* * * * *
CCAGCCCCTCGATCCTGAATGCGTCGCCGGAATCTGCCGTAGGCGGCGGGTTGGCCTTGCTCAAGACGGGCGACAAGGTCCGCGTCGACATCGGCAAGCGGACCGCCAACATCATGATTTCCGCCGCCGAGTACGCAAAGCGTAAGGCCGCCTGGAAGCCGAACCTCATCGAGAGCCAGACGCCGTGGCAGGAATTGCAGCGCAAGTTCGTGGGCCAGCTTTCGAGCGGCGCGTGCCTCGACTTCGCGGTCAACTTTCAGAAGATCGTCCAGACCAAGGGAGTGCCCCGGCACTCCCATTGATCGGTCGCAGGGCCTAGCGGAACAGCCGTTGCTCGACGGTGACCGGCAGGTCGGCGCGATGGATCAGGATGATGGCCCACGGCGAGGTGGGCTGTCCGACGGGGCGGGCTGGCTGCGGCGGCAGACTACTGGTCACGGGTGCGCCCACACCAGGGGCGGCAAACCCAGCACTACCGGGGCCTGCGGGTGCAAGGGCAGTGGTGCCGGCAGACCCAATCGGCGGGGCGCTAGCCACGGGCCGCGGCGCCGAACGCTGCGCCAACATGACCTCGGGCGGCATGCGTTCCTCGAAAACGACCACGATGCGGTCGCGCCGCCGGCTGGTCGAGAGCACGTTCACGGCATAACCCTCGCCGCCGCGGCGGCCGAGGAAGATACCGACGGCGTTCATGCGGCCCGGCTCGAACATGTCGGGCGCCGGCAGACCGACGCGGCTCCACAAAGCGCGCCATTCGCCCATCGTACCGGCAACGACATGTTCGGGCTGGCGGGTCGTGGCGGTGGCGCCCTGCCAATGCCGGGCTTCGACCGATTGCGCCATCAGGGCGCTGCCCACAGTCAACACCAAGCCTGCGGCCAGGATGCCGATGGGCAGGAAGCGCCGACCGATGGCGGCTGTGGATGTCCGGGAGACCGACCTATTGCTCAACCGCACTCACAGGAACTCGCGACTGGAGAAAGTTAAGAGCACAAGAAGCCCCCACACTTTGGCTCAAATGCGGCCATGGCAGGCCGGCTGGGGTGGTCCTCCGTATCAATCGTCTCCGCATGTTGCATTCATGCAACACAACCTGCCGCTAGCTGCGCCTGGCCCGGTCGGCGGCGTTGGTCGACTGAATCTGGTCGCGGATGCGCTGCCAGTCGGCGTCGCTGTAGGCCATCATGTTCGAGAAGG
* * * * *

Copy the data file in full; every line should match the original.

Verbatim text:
CCAGCCCCTCGATCCTGAATGCGTCGCCGGAATCTGCCGTAGGCGGCGGGTTGGCCTTGCTCAAGACGGGCGACAAGGTCCGCGTCGACATCGGCAAGCGGACCGCCAACATCATGATTTCCGCCGCCGAGTACGCAAAGCGTAAGGCCGCCTGGAAGCCGAACCTCATCGAGAGCCAGACGCCGTGGCAGGAATTGCAGCGCAAGTTCGTGGGCCAGCTTTCGAGCGGCGCGTGCCTCGACTTCGCGGTCAACTTTCAGAAGATCGTCCAGACCAAGGGAGTGCCCCGGCACTCCCATTGATCGGTCGCAGGGCCTAGCGGAACAGCCGTTGCTCGACGGTGACCGGCAGGTCGGCGCGATGGATCAGGATGATGGCCCACGGCGAGGTGGGCTGTCCGACGGGGCGGGCTGGCTGCGGCGGCAGACTACTGGTCACGGGTGCGCCCACACCAGGGGCGGCAAACCCAGCACTACCGGGGCCTGCGGGTGCAAGGGCAGTGGTGCCGGCAGACCCAATCGGCGGGGCGCTAGCCACGGGCCGCGGCGCCGAACGCTGCGCCAACATGACCTCGGGCGGCATGCGTTCCTCGAAAACGACCACGATGCGGTCGCGCCGCCGGCTGGTCGAGAGCACGTTCACGGCATAACCCTCGCCGCCGCGGCGGCCGAGGAAGATACCGACGGCGTTCATGCGGCCCGGCTCGAACATGTCGGGCGCCGGCAGACCGACGCGGCTCCACAAAGCGCGCCATTCGCCCATCGTACCGGCAACGACATGTTCGGGCTGGCGGGTCGTGGCGGTGGCGCCCTGCCAATGCCGGGCTTCGACCGATTGCGCCATCAGGGCGCTGCCCACAGTCAACACCAAGCCTGCGGCCAGGATGCCGATGGGCAGGAAGCGCCGACCGATGGCGGCTGTGGATGTCCGGGAGACCGACCTATTGCTCAACCGCACTCACAGGAACTCGCGACTGGAGAAAGTTAAGAGCACAAGAAGCCCCCACACTTTGGCTCAAATGCGGCCATGGCAGGCCGGCTGGGGTGGTCCTCCGTATCAATCGTCTCCGCATGTTGCATTCATGCAACACAACCTGCCGCTAGCTGCGCCTGGCCCGGTCGGCGGCGTTGGTCGACTGAATCTGGTCGCGGATGCGCTGCCAGTCGGCGTCGCTGTAGGCCATCATGTTCGAGAAGG